Pittsburgh Marathon 5/6/12

Somtimes an "ultra" marathon is quite literal- like literally running 50 miles, but sometimes it has almost nothing to do with miles you cover on your feet but more the taxing on your mind. My trip out to Pittsburgh, PA was an "ultra" race even though I only ran 26.2 miles.

Since my NV expedition and the completion of my first 50 miler ultra I have been "recovering"- running about 35-45 miles/ week, biking 50miles, swimming 3 miles and yoga 4-6 days a week, however I also added in some new weight training to see if I could start to balance out the ridiculous inconsistency between my L and R leg muscles. Although extraordinarily fatigued and dragging a bit through work, and my diet getting tossed to S*%*... I was able to keep training. I'm not quite as dumb as I act however and presumed that running a marathon 2 weeks s/p 50miles wasn't really the most ideal plan for a good recovery. But I had paid already, had a place to sleep there and Megabus could get me there from D.C. in 6 hrs for 44 dollars round trip.

So I prepared as best as I could, slept and ate and what not. It'd be fine... a smooth transition back into long distance, or so I hoped.

So physically I consider myself 85% recovered: the weird pains in my foot/ ankle continue but are NOT getting worse, so as far as I can judge- Im fine to continue. My cardio endurance is stronger than ever, but my quads/ hams hit fatigue around 11 miles. I'd have to throttle back, take this 26.2 easy and just let my body heal... this was the plan anyway.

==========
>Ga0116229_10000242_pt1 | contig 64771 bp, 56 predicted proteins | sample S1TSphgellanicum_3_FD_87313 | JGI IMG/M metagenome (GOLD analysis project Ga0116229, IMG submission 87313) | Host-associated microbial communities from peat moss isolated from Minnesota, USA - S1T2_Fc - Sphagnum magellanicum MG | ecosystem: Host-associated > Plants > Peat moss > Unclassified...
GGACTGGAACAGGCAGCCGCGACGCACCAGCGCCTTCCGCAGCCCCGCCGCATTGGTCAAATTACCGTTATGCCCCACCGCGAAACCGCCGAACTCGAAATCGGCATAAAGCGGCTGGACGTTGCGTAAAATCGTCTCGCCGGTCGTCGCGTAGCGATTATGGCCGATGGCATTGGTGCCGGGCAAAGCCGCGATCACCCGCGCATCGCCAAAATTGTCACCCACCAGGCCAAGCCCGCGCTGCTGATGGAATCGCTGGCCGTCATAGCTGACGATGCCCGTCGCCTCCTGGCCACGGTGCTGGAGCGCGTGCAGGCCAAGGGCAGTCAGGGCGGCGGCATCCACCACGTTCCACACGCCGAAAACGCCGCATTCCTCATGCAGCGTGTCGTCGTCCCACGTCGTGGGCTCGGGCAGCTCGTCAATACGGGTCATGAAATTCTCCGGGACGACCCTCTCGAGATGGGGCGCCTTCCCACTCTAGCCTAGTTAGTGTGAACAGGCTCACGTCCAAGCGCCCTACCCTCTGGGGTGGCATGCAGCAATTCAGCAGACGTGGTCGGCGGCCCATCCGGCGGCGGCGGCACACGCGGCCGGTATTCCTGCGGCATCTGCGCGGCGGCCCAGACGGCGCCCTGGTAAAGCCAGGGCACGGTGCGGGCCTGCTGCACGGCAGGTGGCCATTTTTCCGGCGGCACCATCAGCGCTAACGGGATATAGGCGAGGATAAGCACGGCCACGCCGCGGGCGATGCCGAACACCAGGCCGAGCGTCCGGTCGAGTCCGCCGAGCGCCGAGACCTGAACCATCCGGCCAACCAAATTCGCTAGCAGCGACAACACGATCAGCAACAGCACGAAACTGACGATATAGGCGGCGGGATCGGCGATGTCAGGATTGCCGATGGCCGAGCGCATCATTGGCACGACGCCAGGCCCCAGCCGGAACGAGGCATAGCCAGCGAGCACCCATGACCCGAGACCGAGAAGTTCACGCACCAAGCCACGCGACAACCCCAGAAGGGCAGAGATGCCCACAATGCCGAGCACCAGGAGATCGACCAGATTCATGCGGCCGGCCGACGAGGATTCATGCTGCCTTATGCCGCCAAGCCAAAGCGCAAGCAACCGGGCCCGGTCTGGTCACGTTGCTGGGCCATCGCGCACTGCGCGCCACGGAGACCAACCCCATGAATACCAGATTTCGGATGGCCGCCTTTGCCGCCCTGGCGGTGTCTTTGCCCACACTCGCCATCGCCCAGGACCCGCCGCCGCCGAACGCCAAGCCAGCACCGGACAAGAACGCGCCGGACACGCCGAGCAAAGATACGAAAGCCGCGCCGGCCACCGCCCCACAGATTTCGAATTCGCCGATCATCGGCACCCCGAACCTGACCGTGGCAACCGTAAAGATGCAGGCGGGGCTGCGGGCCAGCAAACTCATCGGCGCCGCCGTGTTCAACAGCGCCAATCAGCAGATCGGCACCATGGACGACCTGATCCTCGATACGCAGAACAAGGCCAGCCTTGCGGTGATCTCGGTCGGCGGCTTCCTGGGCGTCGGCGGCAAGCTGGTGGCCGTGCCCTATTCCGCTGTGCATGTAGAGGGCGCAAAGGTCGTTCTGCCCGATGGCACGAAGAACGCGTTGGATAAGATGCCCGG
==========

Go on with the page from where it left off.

Mentally, I was all messed up. Running is just running to many, a form of exercise, perhaps a form of torture. A fewer number find the joy in it. An even fewer number persue this joy. And even fewer than that persue this joy at all costs- driven by something, that cannot be explained by psychology as anything less than obsessive or addicted, but I'd like to hope its the drive to explore.... much like any other research on the human body. But when you have this Drive... it seperates you from many of our human 'pleasures.' Suddenly you feel like you're in a class all of your own and you either intimidate or bore others. Or perhaps its a disconnect from lack of understanding. But as runner- you bond with runners or endurance junkies with the same goals and intentions. You get ripped away from the bar scenes, the house parties, the restaurant meals and television shows your friends enjoy and seem to expect you to, at very least know what they are talking about. But slowly, but surely, you have no idea... the TV hasnt been on in a week or two, you're pulled from parties and meals by your need to maintain health and efficiency in order to keep going.